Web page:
Archaeology Department

Department Description and History

The archaeology Department is a repository for artifacts from all over the world, including local donated collections. These include Idaho and Oregon Owyhee collections and more recent ones such as The Warm Springs Site. The Museum archaeologist conducts projects and study programs for college students and volunteers in areas of interest including artifact identification, pottery assemblage, curation; May's Archaeology Month is supported by displays of collections not often seen and identification of artifacts from the public.

Luther Douglas Navajo Indian Ceremonial Sandpaintings

The Origins of Sand Painting

The Navajo artist is called a hataali or singer, though the commercialization of san painting has meant that the craft is no longer confined to the singer; anyone can create sand paintings.

Today, the Navajo use sand to make paintings, He prepares the ground, covers it with the fine, clean riverbed sand and slowly, evenly, creates pictures known as sand paintings. Finely ground charcoal, corn meal, pollen, mudstone, gypsum and turquoise run gracefully through his fingers to form animals, plants, sunbeams and rainbows.

Working from the center out - because this is the way a flower grows - he creates an intricate scene, leaving an opening at the east side of the painting for the "holy people" to enter.

Because he is simply demonstrating his art and not taking part in a healing ceremony, he makes his sand paintings with a deviation p such as transposing colors or eliminating a figure - so as not to offend the deities. The audience does not see the mistake but the holy people would know it was there. Even before the commercialization of the art form, there were about 1,200 designs used in a wide range of ceremonies, which varied according to the illness being treated.

Historians say that the sand painting designs were probably borrowed from Pueblo Indians, who created huge murals. Navajos give a more religious interpretation to the origin of sand paintings, believing them to be gifts from the deities.

But in the 1970's Navajo craftsmen began to draw other figures, and in the 1980's they expanded the subject areas even further. Today, sand paintings are as diverse as any other form of art.

The Gates-Lewis Collection

Originating from remote regions of New Mexico and Arizona, revealing native cultures of the Navajo and Pueblo peoples. In 1901 together with the Smithsonian Institute, artifacts were collected and donated to the Museum including lithics, pottery and baskets.

An Enduring Presence - Cultural Continuity and Change Among the Peoples of the Desert Southwest

A grant was secured to display items from the Gates-Lewis collection of Southwestern artifacts. The collection, housed at the Orma J. Smith Museum of Natural History, has been recognized by a number of experts including George horse Capture, Dr. Max Pavesic and Joe Ben Wheat. The items include ceramics illustrating the theme of enduring cultural continuity; basketry originating on the Hopi Second and Third Mesa; textiles, including blankets, rugs, and horse equipment produced by theDine' (Navajo) peoples who lived in Tusayan and Cibola areas of Arizona and New Mexico.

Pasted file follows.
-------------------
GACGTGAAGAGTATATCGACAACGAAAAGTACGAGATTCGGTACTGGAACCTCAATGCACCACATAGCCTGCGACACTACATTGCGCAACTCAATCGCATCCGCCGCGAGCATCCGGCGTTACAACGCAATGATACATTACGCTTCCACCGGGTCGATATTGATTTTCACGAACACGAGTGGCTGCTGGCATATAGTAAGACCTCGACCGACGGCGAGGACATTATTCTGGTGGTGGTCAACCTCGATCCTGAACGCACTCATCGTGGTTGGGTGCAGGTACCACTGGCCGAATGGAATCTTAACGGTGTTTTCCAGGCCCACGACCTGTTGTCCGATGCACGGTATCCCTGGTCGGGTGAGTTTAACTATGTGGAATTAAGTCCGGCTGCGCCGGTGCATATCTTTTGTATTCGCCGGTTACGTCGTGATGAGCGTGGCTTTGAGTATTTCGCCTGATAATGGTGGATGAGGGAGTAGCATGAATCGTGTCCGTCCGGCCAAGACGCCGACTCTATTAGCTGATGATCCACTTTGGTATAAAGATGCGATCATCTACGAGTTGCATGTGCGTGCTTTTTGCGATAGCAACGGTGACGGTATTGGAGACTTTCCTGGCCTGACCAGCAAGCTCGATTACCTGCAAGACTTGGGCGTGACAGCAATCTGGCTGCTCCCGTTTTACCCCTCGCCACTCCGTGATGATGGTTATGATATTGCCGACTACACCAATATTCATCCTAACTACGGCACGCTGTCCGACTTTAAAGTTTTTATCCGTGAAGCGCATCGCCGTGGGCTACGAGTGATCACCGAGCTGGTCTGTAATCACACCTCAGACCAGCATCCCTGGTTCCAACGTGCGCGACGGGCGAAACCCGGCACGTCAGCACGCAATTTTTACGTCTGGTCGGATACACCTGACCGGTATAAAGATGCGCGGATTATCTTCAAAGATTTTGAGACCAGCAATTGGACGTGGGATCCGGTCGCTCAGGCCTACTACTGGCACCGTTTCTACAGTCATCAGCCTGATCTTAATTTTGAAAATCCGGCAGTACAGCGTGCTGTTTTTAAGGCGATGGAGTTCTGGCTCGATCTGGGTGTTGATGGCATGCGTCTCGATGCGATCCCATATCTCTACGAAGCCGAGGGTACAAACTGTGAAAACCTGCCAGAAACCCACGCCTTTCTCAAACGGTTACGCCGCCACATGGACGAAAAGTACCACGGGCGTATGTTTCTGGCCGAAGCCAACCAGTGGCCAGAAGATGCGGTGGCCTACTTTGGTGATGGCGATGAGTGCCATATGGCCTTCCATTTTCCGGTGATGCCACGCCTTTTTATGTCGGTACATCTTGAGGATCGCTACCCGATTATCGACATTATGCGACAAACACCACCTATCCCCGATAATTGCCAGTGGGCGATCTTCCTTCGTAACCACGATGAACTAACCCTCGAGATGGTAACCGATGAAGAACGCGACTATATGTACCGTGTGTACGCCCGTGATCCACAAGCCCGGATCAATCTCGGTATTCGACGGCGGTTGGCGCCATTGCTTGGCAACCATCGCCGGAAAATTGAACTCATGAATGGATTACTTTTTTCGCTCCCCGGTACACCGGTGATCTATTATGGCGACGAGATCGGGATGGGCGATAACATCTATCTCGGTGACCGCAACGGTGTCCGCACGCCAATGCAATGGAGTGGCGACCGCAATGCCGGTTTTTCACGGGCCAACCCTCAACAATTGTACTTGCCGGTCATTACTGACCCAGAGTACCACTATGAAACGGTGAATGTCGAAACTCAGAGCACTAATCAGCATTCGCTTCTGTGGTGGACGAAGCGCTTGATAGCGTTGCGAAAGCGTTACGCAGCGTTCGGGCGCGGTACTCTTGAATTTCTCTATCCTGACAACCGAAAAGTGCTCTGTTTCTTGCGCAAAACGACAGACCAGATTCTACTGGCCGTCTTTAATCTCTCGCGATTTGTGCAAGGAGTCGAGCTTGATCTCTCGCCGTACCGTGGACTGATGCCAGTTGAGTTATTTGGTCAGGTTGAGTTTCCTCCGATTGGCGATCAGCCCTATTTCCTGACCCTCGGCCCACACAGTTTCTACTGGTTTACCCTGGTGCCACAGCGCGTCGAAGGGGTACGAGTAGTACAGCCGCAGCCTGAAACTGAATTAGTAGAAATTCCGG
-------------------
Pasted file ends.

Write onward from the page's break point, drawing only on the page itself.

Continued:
The Olga Gonzalez Pre-Columbian Collection

Discovered in the family farm fields throughout the Mexican state of Guanajuato (north and west of Mexico City), the pre-classical items date from approximately 1200 to 400 BC. Items include tripod style pot, spindle whorl, figurine head, obsidian projectile points, and other items.

Hopi Basketry

Seen by appointment only, the items are occasionally on display in Boone Hall. The items include Third Mesa wicker plaques.

The James Huntley Native American Lithic Collection

The collection includes lithic tools from locations over Idaho and Oregon.

Meldrum New Guinean/New Zealand Collection

Representing many different ethnic groups with locations in Papua New Guina and New Zealand, the collection has been appraised as significant and rare. It represents artifacts which have not previously been seen in museum collections. Some of these are Human Carved Figurine, wood, bird on helmet, polychrome pigment (#2243); Paint Bowl-incised wooden crocodile motif, E. Sepil Province (#2072); Flute-bamboo tube incised with burned geometric design, Papua, New Guinea (#2109); Jade War Club-plaited orchid stem cover (#2114); Effigy Bowl-carved, incised motif, Tami Island, Huon Gulf, Morobe Province (#2070) plus much more. Items are not on permanent display in the Museum.

Nelle Tobias Collection

Donated in 1977, items include moccasins from Fort Hall, Pueblo pottery from New Mexico, and textiles from Mexico and Peru.

The Troxell Collection

Donated by Judge Irwin Troxell in 1970 to The College of Idaho, the collections consists of vertebrate and invertegrate fossils and anthropological Native American specimens. Some items are on display and others are stored. The collection includes grinding stones, hammerstones, war clubs and other miscellaneous items.

Identification and Donation

Artifact identification and donation are encouraged to help preserve and promote Idaho's cultural heritage. The Museum Archaeologist/Curator accepts artifacts from historic to prehistoric times under these conditions:

  1. The artifact has an Idaho or nearby connection;
  2. The artifact is in good condition and not over-represented in the collection.
  3. The artifact is acquired without any restrictions (i.e., long tern-loan or permanent exhibition of the artifact).
  4. Donor signs a form transferring legal ownership of the artifact to The College of Idaho.

Donations are tax deductible. IRS regulations prohibit The College of Idaho providing valuation of any donated artifact.